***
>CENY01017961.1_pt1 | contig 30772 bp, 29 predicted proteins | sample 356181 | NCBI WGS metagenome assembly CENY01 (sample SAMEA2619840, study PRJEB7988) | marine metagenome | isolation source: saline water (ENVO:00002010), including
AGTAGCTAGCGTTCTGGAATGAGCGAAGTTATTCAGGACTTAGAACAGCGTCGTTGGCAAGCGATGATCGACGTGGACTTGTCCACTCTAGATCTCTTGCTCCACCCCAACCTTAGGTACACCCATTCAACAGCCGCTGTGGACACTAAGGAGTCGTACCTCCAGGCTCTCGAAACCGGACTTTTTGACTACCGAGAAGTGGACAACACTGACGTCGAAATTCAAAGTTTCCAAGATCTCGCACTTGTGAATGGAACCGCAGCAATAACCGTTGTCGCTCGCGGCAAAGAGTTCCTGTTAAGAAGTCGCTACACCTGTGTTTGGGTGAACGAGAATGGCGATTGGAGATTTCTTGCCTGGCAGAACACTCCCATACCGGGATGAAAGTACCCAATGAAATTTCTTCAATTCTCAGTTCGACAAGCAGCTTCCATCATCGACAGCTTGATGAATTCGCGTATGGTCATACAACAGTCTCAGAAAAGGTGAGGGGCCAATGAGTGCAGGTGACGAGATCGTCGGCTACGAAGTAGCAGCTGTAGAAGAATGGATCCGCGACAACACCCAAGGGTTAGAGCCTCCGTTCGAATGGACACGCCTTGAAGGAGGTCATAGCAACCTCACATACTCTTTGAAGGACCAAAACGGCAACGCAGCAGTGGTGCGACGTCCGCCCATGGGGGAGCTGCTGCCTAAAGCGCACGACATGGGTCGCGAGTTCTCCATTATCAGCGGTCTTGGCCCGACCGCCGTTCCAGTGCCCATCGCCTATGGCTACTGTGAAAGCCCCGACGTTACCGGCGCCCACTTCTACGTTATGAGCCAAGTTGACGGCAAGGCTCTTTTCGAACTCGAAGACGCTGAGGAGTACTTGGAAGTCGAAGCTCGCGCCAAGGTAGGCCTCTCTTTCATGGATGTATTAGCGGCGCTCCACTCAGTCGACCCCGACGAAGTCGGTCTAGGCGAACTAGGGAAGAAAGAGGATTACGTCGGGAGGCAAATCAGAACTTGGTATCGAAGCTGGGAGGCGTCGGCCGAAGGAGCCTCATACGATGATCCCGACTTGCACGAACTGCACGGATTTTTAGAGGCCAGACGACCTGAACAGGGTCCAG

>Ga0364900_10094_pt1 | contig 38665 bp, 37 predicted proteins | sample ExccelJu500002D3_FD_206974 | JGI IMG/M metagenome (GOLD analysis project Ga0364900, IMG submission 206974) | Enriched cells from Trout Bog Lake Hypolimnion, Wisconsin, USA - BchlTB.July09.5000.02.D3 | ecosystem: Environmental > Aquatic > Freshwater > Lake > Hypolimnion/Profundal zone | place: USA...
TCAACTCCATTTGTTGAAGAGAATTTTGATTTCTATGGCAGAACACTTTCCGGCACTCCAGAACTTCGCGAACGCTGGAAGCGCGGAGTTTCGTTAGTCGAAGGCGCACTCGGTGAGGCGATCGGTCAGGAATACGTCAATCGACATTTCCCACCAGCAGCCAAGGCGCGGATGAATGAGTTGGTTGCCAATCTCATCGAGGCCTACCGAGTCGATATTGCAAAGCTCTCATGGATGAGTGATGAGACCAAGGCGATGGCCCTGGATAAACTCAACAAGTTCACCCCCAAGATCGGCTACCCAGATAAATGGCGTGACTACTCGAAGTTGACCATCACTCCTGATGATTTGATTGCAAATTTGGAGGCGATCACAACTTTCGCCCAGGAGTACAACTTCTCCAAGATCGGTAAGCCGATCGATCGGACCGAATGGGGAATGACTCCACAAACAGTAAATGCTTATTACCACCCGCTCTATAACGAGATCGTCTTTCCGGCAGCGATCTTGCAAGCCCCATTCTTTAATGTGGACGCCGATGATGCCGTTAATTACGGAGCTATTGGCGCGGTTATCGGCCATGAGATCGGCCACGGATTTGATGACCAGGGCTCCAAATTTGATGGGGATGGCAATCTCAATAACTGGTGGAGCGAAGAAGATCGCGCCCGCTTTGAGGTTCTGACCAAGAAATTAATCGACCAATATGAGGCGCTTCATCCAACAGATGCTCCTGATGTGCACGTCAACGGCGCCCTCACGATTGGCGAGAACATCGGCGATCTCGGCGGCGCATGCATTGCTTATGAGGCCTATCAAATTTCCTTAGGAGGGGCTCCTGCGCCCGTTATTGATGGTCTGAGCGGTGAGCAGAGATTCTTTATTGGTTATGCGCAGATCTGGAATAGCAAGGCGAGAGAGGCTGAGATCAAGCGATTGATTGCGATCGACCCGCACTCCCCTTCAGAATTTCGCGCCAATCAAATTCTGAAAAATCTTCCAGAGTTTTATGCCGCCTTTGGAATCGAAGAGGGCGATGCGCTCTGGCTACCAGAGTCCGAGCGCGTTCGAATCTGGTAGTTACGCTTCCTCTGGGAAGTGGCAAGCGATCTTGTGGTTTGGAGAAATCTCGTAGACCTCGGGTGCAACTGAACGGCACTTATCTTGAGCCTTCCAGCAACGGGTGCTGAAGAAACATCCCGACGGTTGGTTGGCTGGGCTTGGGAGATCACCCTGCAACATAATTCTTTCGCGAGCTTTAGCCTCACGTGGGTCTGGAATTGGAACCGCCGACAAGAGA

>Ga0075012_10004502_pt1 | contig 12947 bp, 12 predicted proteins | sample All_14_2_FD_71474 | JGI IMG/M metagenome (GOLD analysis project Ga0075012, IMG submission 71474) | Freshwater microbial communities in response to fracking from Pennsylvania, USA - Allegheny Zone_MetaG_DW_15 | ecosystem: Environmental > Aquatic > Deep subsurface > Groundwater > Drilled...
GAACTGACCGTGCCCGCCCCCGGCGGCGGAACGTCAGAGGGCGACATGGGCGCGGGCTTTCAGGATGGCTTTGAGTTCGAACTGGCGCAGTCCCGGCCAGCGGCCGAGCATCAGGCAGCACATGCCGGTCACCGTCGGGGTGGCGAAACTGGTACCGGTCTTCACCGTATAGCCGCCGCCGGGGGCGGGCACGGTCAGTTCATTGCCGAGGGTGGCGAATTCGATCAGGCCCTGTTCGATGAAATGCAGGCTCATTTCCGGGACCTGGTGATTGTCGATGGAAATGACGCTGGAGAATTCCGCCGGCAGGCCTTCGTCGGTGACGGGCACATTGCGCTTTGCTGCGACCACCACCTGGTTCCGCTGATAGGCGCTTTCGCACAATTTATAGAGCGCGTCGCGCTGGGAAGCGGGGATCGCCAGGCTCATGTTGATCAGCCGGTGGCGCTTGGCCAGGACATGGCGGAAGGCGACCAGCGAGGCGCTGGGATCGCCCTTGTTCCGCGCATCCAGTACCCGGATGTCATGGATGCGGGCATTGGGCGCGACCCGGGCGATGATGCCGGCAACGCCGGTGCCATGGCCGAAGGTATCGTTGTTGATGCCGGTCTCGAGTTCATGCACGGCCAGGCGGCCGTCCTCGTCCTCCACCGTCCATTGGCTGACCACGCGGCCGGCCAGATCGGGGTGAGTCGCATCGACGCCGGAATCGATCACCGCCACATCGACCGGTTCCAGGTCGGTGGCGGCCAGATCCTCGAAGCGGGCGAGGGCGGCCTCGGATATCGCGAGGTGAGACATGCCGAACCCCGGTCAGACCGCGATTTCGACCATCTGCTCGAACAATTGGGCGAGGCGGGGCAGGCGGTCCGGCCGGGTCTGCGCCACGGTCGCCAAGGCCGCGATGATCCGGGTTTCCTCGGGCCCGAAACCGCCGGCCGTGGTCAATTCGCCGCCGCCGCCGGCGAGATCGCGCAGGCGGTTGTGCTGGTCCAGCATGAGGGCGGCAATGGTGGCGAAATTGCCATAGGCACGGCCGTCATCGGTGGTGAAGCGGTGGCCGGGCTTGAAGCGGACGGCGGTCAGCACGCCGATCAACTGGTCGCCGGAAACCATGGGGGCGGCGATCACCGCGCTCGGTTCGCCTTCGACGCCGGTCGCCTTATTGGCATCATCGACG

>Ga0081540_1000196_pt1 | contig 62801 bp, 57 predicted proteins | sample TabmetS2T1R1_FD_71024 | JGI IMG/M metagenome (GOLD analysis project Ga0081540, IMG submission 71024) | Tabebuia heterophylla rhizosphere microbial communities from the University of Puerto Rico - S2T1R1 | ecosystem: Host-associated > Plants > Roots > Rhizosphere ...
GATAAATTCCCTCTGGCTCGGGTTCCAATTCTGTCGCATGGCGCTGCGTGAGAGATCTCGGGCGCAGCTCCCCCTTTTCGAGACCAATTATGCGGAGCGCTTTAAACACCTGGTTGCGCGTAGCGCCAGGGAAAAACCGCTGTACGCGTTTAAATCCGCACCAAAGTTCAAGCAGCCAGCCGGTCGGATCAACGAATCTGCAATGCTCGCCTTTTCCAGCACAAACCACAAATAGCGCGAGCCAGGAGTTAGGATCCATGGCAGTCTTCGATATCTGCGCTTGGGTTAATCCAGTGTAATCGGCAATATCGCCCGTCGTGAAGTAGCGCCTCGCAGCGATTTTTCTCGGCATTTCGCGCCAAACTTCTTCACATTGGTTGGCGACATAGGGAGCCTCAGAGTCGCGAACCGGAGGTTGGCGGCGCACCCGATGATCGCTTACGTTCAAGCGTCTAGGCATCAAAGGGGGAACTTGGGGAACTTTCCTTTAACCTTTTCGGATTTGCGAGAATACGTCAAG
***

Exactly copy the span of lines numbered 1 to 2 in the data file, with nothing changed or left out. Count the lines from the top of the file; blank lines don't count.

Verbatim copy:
>CENY01017961.1_pt1 | contig 30772 bp, 29 predicted proteins | sample 356181 | NCBI WGS metagenome assembly CENY01 (sample SAMEA2619840, study PRJEB7988) | marine metagenome | isolation source: saline water (ENVO:00002010), including
AGTAGCTAGCGTTCTGGAATGAGCGAAGTTATTCAGGACTTAGAACAGCGTCGTTGGCAAGCGATGATCGACGTGGACTTGTCCACTCTAGATCTCTTGCTCCACCCCAACCTTAGGTACACCCATTCAACAGCCGCTGTGGACACTAAGGAGTCGTACCTCCAGGCTCTCGAAACCGGACTTTTTGACTACCGAGAAGTGGACAACACTGACGTCGAAATTCAAAGTTTCCAAGATCTCGCACTTGTGAATGGAACCGCAGCAATAACCGTTGTCGCTCGCGGCAAAGAGTTCCTGTTAAGAAGTCGCTACACCTGTGTTTGGGTGAACGAGAATGGCGATTGGAGATTTCTTGCCTGGCAGAACACTCCCATACCGGGATGAAAGTACCCAATGAAATTTCTTCAATTCTCAGTTCGACAAGCAGCTTCCATCATCGACAGCTTGATGAATTCGCGTATGGTCATACAACAGTCTCAGAAAAGGTGAGGGGCCAATGAGTGCAGGTGACGAGATCGTCGGCTACGAAGTAGCAGCTGTAGAAGAATGGATCCGCGACAACACCCAAGGGTTAGAGCCTCCGTTCGAATGGACACGCCTTGAAGGAGGTCATAGCAACCTCACATACTCTTTGAAGGACCAAAACGGCAACGCAGCAGTGGTGCGACGTCCGCCCATGGGGGAGCTGCTGCCTAAAGCGCACGACATGGGTCGCGAGTTCTCCATTATCAGCGGTCTTGGCCCGACCGCCGTTCCAGTGCCCATCGCCTATGGCTACTGTGAAAGCCCCGACGTTACCGGCGCCCACTTCTACGTTATGAGCCAAGTTGACGGCAAGGCTCTTTTCGAACTCGAAGACGCTGAGGAGTACTTGGAAGTCGAAGCTCGCGCCAAGGTAGGCCTCTCTTTCATGGATGTATTAGCGGCGCTCCACTCAGTCGACCCCGACGAAGTCGGTCTAGGCGAACTAGGGAAGAAAGAGGATTACGTCGGGAGGCAAATCAGAACTTGGTATCGAAGCTGGGAGGCGTCGGCCGAAGGAGCCTCATACGATGATCCCGACTTGCACGAACTGCACGGATTTTTAGAGGCCAGACGACCTGAACAGGGTCCAG